I’ve been fascinated by event-sourced architectures and wanted to get some real experience with it, but I also didn’t want to set up massive infrastructure inside AWS, find 100 developers to test it out on, and potentially ruin a business by doing so.
So I created an application that I believe mimics the developer workflows and architectural decisions you have to make in order to add features to an event-sourced architecture and want to share what I found. Anyone who has done this in the large, would love to hear if this tracks with your experience.
My takeaways are that it encourages some good practices, creates handy de-coupling between components, but introduces some friction, as well as complication for building a UI.
Let’s see how.
What is “Event-Sourcing”?
Martin Fowler has a good overview of the concept, but for me, I created an application where:
- All actions a user (or system process) takes generate events, and that’s it.
- Any feature that must query data (e.g. a UI) does so against a projection of the event stream (the event stream is never directly queried).
It’s, of course, possible to build an application based on these principles without having Apache Kafka and AWS Lambda set up, so that’s what I did. In the next section I’ll describe the application I built and how it works, mostly to give you a sense of the different parts when I talk about the experience developing for it (if you want to skip straight to my learnings by all means, go ahead :).
Each part of the application is inside a single app, but I think they behave like they would if they were “real” pieces of infrastructure.
The app is a simple contact management app. You can:
- Add a new contact (name, description, contact method)
- Edit or delete a contact
- Record an interaction with a contact (e.g. record that you had coffee with Bob on the 13th)
- Write notes about your next meeting with a contact (e.g. to remind you to ask Sally about Postgres)
- View and sort contacts as well as past interactions
- Email you a copy of your notes that morning of a meeting
Here is the data model of the app:
To make such an app using a classic Rails approach would be pretty simple, and I don’t think anyone would suggest using event sourcing for such a simple app, but at this level of complexity, I still think I can get a good signal on what it would be like to work in a true event-sourced architecture.
The URLs for the application all follow the Rails conventions around routes. So, adding a new contact does a POST to the
/contacts endpoint. This convention is a reasonable way to organize routes. Where things differ is in
what goes into the controllers.
Each controller that represents a user action simply writes an event to an internal table called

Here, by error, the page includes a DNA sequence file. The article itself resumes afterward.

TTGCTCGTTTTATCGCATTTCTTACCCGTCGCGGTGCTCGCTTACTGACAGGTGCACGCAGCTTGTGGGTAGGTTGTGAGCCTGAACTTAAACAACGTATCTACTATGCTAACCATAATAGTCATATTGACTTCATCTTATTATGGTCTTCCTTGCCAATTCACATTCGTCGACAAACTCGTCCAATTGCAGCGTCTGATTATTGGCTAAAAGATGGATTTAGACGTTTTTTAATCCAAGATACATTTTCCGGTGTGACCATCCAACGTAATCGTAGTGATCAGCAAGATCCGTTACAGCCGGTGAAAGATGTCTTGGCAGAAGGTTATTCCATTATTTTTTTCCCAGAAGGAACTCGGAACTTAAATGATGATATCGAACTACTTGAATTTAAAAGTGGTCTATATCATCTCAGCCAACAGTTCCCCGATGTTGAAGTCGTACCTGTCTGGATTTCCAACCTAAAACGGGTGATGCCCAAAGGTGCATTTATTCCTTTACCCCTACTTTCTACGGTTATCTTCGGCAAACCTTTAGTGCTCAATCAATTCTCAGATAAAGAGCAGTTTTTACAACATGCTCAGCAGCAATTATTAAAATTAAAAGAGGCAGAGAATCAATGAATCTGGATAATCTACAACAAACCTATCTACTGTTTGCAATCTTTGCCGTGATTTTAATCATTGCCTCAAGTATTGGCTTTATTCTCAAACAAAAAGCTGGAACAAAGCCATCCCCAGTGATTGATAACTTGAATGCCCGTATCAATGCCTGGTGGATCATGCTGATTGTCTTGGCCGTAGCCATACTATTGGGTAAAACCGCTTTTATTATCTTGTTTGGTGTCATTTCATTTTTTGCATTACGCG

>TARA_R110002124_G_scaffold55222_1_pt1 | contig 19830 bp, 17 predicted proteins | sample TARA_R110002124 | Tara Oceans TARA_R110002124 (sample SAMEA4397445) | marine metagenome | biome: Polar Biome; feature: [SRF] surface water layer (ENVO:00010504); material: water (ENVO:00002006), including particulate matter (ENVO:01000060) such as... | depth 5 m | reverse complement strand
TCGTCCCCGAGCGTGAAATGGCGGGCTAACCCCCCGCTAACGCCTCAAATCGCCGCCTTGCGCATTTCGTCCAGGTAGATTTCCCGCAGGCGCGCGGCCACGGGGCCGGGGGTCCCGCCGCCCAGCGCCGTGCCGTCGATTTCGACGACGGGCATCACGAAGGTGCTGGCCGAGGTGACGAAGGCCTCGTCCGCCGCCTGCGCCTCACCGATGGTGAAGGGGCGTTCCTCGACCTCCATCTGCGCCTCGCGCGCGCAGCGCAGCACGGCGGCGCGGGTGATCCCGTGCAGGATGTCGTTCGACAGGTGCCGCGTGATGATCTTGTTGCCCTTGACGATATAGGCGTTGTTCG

Events. The events table (below) stores a payload in JSON, a reference to an event type (e.g. “contact created”), a reference to
who triggered the event, which I called an entity, because I wanted it to be either a user of the system (account) or a system process. There’s also a creation timestamp (I’ll explain
CREATE TABLE events (
id bigint NOT NULL,
payload jsonb NOT NULL,
event_type_id bigint NOT NULL,
entity_id bigint NOT NULL,
created_at timestamp with time zone DEFAULT now() NOT NULL,
processed_at timestamp with time zone
Event types are associated with a JSON schema. They are also versioned so we can tell that a payload is version 1 of “contact edited” or version 2 (e.g.).
Below is the schema for the
contact-created event type. If you haven’t seen JSON Schemas before, the schema below says that there must be keys for
contact_method, and that all three are required and that there may not be any other fields in the payload.
"title": "Contact Created",
"description": "Used when a contact has been created by an account",
"description": "Name of the contact, however the account wishes to keep track of it"
"description": "A description of the contact, e.g. how they are known or who they are"
"description": "However the contact should be contacted. Could be an email, url, or twitter handler or whatever."
"required": [ "name", "description", "contact_method" ],
When an event is fired, the application makes sure the payload conforms to the schema before storing it. The idea is that our
events table should only have valid payloads.
In a real event-sourced system, the event infrastructure would handle notifying any listeners about the new event.
For my case, I did this with a background job. It polls for all events where
null. Any that
are, it fires a background job for each configured listener for each new event. Once it has queued those